In the last seven days, I took time to reflect on what happened on my farm in 2016 and what I want to achieve this year.
Now, don’t get me wrong, this is not a New Year wish list because I don’t believe in a fresh start solely based on wishful thinking.
A few things worked well and will be bettered, like the Saturday classes I ran on various aspects of poultry farming, including feed formulation.
Apart from teaching other farmers how to make their own feeds to improve quality and save between 30 and 50 per cent per 70kg bag, I have also used the opportunity to network.
The security plan I implemented on the farm too managed to keep thieves at bay. I first invested in two German Shepherd dogs and have now added two more.
Marketing of poultry products like eggs and meat was a mixed bag. My dream to become a major supplier to supermarkets went as far as registering a company, getting a Kenya Bureau of Standards mark of quality, designing a logo and a matching slogan.
Unfortunately by the time I met all these requirements, my production levels had dropped considerably, mainly due to diseases that I could not meet the demand.
On the brighter side, however, my plan to market chicken meat directly to consumers worked well especially during the festive season.
I cannot say the same for eggs because at some point, I was forced to discard 15 trays that went bad as I waited for customers who could buy at a price that would allow me to recoup the cost of feeds.
FEED RAW MATERIAL COSTS
The cost of feed raw materials remains a pain in my agribusiness. Despite the 16 per cent tax waiver on raw materials, retailers and millers have been adamant to extend the savings to poor farmers.
I still buy whole maize at Sh35/kilo, maize germ Sh18.6/kilo, sunflower cake Sh35/kilo and soya Sh75/kilo, the same prices before the tax waiver was announced by Treasury Cabinet Secretary in the June 2016 budget speech.
My biggest challenge last year, however, was dealing with stubborn diseases particularly infectious coryza and mycoplasma (Seeds of Gold, August 27, 2016) and I have decided to do something drastic to check them.
If you recall, by the time I consulted a vet surgeon, the death toll had reached 136 out of the initial stock of 320 chicks (43 per cent death rate).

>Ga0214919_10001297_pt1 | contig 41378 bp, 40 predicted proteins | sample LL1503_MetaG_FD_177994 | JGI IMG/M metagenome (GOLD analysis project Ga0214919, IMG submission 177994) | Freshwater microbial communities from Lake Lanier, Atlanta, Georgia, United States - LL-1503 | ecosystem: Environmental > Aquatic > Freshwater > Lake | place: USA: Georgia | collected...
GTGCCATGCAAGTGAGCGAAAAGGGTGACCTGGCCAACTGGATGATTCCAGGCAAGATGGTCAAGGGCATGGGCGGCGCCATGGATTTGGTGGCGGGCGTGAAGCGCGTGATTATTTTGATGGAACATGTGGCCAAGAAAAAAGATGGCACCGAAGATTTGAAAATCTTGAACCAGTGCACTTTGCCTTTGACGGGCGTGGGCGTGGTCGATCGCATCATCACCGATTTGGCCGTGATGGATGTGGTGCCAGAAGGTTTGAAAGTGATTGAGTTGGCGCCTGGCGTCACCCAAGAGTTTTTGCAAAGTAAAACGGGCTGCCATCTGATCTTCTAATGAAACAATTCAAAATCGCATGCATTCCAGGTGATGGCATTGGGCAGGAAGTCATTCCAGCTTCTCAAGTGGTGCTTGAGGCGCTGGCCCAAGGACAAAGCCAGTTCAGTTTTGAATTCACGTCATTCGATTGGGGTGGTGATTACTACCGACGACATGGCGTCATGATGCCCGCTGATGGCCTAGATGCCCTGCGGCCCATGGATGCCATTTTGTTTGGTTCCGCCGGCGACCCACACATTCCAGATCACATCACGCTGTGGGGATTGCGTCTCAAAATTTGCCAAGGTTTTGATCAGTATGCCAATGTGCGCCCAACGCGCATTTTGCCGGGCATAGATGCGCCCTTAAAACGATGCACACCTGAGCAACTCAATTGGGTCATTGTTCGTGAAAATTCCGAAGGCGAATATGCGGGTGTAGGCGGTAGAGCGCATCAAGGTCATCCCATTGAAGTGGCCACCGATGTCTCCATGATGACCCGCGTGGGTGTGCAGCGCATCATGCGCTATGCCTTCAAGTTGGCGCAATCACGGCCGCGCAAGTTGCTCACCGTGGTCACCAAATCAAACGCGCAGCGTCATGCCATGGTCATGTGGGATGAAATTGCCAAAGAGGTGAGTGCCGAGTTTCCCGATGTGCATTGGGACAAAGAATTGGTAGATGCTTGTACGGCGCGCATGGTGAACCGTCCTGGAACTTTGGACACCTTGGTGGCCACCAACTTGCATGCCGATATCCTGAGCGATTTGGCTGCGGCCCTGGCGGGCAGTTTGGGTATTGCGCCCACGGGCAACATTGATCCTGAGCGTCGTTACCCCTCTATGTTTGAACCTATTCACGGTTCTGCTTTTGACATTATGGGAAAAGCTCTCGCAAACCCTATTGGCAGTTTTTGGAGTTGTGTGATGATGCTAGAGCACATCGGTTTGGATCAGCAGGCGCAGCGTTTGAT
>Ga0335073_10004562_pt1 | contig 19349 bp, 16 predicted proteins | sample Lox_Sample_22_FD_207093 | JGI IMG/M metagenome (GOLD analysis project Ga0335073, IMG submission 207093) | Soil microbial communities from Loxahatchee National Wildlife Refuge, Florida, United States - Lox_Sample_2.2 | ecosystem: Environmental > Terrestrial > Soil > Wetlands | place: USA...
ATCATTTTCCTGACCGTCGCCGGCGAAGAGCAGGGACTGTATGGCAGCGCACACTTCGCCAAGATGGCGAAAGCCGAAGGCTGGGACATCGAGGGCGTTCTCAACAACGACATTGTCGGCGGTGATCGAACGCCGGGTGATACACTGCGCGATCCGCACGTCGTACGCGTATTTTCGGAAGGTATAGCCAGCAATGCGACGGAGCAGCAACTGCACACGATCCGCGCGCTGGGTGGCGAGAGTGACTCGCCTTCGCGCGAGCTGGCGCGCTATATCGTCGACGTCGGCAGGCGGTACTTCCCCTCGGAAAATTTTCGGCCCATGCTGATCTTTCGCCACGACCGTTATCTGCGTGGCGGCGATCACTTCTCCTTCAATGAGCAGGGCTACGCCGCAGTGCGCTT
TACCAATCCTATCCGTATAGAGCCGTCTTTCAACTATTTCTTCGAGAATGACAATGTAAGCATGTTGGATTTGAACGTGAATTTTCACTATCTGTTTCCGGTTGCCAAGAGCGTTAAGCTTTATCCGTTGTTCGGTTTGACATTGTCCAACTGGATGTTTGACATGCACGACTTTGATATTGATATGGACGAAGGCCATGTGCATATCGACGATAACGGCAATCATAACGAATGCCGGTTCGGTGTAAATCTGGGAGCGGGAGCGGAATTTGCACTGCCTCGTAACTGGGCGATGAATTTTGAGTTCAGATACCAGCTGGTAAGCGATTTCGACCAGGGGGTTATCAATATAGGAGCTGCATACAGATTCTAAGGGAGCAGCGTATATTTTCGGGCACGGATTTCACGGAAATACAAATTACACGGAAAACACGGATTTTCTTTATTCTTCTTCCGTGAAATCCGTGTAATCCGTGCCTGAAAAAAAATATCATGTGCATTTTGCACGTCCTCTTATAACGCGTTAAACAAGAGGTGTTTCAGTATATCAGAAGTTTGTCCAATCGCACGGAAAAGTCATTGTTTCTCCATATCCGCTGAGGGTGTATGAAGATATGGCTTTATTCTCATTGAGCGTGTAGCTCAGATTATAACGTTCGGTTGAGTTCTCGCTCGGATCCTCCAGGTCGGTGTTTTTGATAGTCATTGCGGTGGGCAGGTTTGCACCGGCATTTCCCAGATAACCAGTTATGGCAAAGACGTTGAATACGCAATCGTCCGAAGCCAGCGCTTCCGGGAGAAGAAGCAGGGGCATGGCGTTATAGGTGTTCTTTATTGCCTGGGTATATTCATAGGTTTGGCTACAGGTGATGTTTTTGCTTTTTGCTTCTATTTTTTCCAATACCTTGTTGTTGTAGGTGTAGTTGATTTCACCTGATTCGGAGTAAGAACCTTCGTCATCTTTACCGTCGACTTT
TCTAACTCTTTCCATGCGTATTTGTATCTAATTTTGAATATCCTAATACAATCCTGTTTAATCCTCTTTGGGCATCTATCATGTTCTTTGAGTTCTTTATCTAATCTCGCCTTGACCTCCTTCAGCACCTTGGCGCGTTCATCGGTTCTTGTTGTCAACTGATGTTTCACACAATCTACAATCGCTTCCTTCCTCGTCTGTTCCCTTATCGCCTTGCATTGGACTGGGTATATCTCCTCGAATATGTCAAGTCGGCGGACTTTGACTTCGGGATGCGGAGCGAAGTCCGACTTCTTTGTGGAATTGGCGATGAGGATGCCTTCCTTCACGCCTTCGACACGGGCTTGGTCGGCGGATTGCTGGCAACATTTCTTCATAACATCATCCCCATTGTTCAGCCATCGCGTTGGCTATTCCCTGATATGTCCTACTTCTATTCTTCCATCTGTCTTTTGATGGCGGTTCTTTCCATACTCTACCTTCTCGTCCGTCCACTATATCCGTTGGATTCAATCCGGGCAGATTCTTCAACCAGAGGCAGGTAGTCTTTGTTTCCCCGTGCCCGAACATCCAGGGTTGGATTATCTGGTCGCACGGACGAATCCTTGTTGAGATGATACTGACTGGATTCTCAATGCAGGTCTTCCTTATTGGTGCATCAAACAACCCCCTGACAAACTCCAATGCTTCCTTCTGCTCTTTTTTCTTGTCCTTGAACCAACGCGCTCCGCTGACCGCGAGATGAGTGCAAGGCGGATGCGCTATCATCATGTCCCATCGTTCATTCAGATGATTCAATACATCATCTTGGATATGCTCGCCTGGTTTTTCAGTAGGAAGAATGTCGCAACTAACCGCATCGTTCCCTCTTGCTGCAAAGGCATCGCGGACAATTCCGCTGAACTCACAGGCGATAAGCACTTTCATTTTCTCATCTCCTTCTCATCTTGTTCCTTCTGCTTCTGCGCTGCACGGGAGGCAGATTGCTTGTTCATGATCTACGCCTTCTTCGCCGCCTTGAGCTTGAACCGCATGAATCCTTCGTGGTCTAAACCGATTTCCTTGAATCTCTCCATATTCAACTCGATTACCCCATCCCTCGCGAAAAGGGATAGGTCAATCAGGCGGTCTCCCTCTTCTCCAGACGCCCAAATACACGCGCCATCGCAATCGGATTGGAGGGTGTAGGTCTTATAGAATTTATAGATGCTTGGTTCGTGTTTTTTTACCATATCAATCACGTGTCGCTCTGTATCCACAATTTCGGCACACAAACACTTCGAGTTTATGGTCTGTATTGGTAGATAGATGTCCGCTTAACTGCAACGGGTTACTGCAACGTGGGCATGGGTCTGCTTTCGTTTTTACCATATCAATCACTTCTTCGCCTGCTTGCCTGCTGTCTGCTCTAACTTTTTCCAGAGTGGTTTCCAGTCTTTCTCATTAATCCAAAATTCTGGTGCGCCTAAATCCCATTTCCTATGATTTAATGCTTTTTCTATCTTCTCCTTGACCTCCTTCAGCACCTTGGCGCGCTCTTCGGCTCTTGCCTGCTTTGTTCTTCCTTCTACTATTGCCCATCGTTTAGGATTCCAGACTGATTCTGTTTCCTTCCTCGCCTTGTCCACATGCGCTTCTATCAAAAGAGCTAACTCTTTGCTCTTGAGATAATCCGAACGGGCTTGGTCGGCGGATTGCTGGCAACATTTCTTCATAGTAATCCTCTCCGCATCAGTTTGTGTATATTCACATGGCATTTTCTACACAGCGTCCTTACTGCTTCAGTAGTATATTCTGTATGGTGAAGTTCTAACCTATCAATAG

He visited three times and prescribed some treatment. Although the infection seemed to have subsided, the death toll continued to rise and as at end of December, I had lost 224 birds.
I will de-populate the entire stock and undertake a clean-up and disinfection of the facility to break the infection cycle once and for all, as advised by the vet.
I plan to sell all the remaining birds and leave the premises uninhabited for three months before starting all over again.
This means I will kill the business - albeit temporarily and start from scratch. I have reached this painful decision partly because when it comes to infectious coryza, despite treatment, even healthy looking birds continue shedding germs that can hide in the environment—walls, ceilings, floors and clothing for long.
Another reason for this action is the cost of treating the birds has now outstripped the benefits. You see, I spent over Sh35,000 on the vet’s consultation fee and drugs and still have to cull the entire stock.
When it comes to infection control, in addition to disinfecting the premises, I plan to implement the farm bio-security checklist fully.
Bio-security measures are the cheapest and most cost effective means of controlling diseases in poultry (Seeds of Gold, October 29, 2016).
Of course I won’t be getting rid of the guinea fowls and turkeys that have so far not been affected by the infections. Instead, I will invest in more of these ornamental birds because in addition to fetching good price in the market, they are resistant to most diseases that affect chicken.
I will also renew all licences due to the government especially for keeping the guinea fowls which are regarded as wild birds. The annual licence fee is Sh1,500.
Testing the quality of raw materials that I use for making feeds is something I will do to beat unscrupulous traders who sell maize cobs disguised as chicken feeds.
And ultimately, if all goes well this year, I plan to turn the poultry business into a large-scale venture to accommodate between 5,000 and 10,000.